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Big Al's ode to Carlton; BYU player dunks on a reporter and a tattooed de-commitment

By Jarom Moore | Posted - Feb 5th, 2013 @ 12:39pm



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SALT LAKE CITY — Al Jefferson was given a chance to give an homage to Alfonso Ribeiro, the actor who played Carlton Banks in "The Fresh Prince of Bel-Air" who was in attendance for the Jazz's win over the Kings.

Carlton was always the more uncoordinated cousin to Will Smith's character. In one episode Will and Carlton are playing basketball for their high school. Will was the better shot and had been keeping his team in the game. The coach wanted Will to take the last shot, but Carlton got the ball and took one shot for glory.

The game slowed down, the music changed and for a brief second the shot looked good. Until the camera angle changed and it turned out it wasn't close to going in and his team lost.

Jefferson and the Jazz were tied at 84 with the Kings as the clock was expiring. The Jazz were going to take the last shot and Jefferson set a screen for the 3-point shooter Randy Foye. Foye was well defended and he passed to Jefferson.

There was no time for another pass and Jefferson had to take a 3-pointer to win. Hero music started playing, time started to slow down and the ball didn't come close to the rim.

Fortunately for the Jazz and Jefferson they didn't lose the game, it was just sent into overtime where they won 98-91.

Josh Sharp dunks over a reporter:

Josh Sharp is starting to hit his stride with BYU. Greg Wrubell's Points Available Percentage, an advanced scoring metric, has him at the top of the team. Basically it means that when he gets the chance to score he does.

This time though he's going to get to the rim by going over a BYUtv reporter. And by over the reporter, he actually goes over him.

Kory Aldous is doing a story on Sharp who transferred from Utah two years ago. Sharp has gone from seven minutes per game last year up to 21 this season. His points aren't gaudy, but he is shooting 57 percent thanks to his ability to make plays like this.

While Aldous isn't a giant, jumping over another person is simply impressive. It brings to mind what might be the greatest dunk of all time: Vince Carter's Olympic dunk.

Carter's dunk came during the Olympics when he decided to dunk the ball no matter what or who lay in wait. It turned out to be 7-2 Frederic Weis, a French center. Carter pushed down on Weis's head to get over him, but it is still fantastic.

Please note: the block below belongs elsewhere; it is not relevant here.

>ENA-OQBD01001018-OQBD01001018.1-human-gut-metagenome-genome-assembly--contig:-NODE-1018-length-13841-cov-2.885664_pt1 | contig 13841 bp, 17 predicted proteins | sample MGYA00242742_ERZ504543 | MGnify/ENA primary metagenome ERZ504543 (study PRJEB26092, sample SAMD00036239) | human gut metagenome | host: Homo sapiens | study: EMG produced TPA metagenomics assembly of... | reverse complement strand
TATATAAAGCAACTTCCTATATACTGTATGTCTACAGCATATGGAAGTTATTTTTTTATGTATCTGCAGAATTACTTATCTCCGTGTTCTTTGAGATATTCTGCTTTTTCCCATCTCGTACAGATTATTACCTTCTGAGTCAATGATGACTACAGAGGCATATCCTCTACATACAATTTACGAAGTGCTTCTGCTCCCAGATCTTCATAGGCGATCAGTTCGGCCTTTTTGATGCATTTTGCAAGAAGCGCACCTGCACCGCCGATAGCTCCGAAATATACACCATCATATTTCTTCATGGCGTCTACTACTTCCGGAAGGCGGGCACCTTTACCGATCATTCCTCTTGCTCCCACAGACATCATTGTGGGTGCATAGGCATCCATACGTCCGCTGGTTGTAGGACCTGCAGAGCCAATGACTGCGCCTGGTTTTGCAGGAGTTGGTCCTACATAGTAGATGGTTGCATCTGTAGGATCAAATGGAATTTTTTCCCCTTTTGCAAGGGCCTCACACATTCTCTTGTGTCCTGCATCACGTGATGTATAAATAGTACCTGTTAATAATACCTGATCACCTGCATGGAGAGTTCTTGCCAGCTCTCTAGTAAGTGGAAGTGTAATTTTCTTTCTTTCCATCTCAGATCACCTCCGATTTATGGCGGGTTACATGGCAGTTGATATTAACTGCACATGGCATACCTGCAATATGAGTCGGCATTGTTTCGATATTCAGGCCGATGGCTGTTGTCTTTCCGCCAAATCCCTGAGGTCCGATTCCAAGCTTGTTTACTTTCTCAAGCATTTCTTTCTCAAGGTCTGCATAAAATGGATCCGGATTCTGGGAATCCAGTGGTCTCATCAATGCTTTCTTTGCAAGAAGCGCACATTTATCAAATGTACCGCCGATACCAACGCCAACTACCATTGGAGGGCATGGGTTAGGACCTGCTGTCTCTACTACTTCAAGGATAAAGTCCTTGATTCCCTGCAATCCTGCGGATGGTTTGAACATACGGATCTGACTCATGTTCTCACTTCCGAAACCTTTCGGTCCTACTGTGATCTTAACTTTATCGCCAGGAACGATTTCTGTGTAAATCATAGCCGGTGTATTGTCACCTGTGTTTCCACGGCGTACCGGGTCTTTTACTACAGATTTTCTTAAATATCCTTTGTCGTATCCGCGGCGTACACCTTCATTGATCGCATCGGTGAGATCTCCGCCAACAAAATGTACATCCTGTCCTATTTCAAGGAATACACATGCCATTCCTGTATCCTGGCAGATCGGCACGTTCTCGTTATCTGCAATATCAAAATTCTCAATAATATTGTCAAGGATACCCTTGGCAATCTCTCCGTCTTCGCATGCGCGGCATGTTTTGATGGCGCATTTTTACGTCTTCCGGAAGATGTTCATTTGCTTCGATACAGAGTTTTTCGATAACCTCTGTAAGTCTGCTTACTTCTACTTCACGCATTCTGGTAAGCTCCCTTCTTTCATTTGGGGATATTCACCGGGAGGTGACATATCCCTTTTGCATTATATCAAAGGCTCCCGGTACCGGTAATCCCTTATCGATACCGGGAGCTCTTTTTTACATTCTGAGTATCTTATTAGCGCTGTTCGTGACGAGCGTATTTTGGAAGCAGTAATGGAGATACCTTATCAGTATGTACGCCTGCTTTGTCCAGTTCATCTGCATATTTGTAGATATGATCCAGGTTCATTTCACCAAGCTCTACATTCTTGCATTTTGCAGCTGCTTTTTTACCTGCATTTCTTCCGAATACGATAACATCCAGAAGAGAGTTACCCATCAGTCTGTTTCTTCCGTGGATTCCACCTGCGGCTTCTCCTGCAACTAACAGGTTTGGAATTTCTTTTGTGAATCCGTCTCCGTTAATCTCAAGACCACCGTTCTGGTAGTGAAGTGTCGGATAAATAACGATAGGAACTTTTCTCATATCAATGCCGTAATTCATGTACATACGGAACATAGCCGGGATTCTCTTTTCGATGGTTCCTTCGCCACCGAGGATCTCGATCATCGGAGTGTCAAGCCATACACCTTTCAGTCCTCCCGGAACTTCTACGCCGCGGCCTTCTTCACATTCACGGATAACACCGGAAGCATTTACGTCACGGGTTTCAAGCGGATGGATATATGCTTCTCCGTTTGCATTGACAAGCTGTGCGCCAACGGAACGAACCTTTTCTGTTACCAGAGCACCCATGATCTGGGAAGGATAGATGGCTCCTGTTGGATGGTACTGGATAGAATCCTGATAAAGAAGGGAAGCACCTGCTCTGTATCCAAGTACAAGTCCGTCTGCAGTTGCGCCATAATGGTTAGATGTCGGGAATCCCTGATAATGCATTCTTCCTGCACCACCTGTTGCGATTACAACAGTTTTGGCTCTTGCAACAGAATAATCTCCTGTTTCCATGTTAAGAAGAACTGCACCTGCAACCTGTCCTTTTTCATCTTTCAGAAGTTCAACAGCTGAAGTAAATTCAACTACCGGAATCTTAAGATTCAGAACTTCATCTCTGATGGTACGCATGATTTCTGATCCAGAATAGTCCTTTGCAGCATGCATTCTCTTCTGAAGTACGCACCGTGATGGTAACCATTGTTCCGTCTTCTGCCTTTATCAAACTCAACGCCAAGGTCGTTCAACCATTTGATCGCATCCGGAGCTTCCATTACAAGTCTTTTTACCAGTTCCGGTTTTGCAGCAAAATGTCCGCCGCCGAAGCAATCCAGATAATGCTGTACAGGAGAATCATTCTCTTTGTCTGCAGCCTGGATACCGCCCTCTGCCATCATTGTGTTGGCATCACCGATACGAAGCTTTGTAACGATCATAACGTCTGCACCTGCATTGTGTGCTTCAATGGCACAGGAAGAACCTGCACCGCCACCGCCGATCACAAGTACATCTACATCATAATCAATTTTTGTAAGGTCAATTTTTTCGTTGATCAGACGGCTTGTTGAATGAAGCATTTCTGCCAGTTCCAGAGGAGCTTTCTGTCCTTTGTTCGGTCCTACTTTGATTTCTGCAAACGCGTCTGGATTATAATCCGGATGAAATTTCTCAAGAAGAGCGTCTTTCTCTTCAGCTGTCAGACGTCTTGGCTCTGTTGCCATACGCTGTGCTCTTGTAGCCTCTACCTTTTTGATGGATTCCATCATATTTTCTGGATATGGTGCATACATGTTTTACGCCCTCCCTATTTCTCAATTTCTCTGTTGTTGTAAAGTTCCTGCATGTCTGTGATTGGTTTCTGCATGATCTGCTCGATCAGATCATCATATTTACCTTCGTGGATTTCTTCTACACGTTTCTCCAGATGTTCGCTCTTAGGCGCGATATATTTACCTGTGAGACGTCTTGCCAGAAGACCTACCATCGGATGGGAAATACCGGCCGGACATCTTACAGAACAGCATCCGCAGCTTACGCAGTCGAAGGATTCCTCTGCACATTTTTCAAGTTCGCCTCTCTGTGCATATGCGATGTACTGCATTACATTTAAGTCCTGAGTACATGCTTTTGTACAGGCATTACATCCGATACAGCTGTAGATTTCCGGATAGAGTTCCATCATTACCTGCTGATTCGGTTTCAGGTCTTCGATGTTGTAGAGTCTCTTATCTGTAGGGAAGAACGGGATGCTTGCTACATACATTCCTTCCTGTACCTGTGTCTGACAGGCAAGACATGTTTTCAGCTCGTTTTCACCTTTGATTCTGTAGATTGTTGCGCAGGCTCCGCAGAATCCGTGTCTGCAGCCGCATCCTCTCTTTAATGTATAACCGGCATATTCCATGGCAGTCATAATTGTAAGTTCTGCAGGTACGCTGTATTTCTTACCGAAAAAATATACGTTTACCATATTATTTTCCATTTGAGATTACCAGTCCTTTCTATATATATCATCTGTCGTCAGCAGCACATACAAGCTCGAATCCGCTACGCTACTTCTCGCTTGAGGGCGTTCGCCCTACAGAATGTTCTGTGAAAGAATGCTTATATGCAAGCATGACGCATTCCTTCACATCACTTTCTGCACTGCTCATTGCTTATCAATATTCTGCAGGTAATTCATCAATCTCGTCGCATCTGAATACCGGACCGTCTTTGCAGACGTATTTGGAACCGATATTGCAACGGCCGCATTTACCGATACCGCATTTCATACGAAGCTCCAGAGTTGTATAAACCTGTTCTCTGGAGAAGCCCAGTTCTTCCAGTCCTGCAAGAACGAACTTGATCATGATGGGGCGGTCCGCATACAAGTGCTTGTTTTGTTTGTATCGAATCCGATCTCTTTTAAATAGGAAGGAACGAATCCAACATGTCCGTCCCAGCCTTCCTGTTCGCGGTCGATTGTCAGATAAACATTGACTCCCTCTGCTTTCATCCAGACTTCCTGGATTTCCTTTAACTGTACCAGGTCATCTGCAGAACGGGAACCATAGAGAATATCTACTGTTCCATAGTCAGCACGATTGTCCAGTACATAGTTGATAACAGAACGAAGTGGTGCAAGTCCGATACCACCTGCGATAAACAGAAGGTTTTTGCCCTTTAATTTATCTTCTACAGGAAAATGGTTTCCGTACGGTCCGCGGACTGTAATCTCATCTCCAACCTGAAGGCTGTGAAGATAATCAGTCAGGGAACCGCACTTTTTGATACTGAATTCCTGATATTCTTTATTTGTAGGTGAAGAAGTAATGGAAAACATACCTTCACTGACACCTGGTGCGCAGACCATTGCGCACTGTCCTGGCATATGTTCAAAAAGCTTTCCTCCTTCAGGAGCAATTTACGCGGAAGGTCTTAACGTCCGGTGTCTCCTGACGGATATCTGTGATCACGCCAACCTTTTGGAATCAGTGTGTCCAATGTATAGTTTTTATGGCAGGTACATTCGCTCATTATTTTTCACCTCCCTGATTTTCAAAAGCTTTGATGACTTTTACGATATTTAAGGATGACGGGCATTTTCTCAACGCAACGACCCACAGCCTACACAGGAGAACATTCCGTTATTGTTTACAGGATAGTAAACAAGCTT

Sharp's dunk might not be professional, but he does make it over without touching him, which is a very nice touch.

Er, no touch.

Tattooed de-commitment:

Reuben Foster got an Auburn tattoo after committing there to play linebacker, but has since changed his mind and will now play for Alabama. (Photo courtesy of Justin Hokanson @JHokanson)

Sometimes people regret tattoos over time. Old age, divorce or just a change of mind could lead to a desire to get the tattoo removed, but for one college football recruit the desire will come quite a bit faster.

Reuben Foster is one of the top recruits in the country and is from Auburn. He had committed to Alabama then changed his mind and committed to Auburn. When he did so he wanted to make it permanent and got an Auburn tattoo on his forearm.

The only problem was that while the tattoo was permanent his decision wasn't. He has recently switched back to play for Alabama.

There is no word as of yet for what he plans on doing with his tattoo, but he will have until Wednesday to change his mind again. National signing day is on Feb. 6 where he will make a real commitment.

Lavonne "Pepper" Paire-Davis, seen here in a file photo taken June 11, 2010, at Yankee Stadium in New York, watches the Houston Astros warm up before playing the New York Yankees. (AP Photo/Bill Kostroun, File)

'A League of Their Own' inspiration dies:

Lavonne "Pepper" Paire-Davis, a star for the All-American Girls Professional Baseball League during its high-point, died Saturday, Feb. 2 at the age of 88. Paire-Davis was the main inspiration for the character that Geena Davis played in the 1992 movie "A League of Their Own."

Paire-Davis played mostly catcher and shortstop starting her career in 1944 and ending in 1953. Unlike Davis' character she never played for the Rockford Peaches, but won championships with the Racine Belles, the Grand Rapids Chicks and the Fort Wayne Daisies.

She coauthored the theme song, "Victory Song" which was the official song for the AAGPBL. This was the song that the girls sang in the movie.

In the end she played in 926 games and had a .225 batting average. The AAGPBL would play 120 games over a four-month period.

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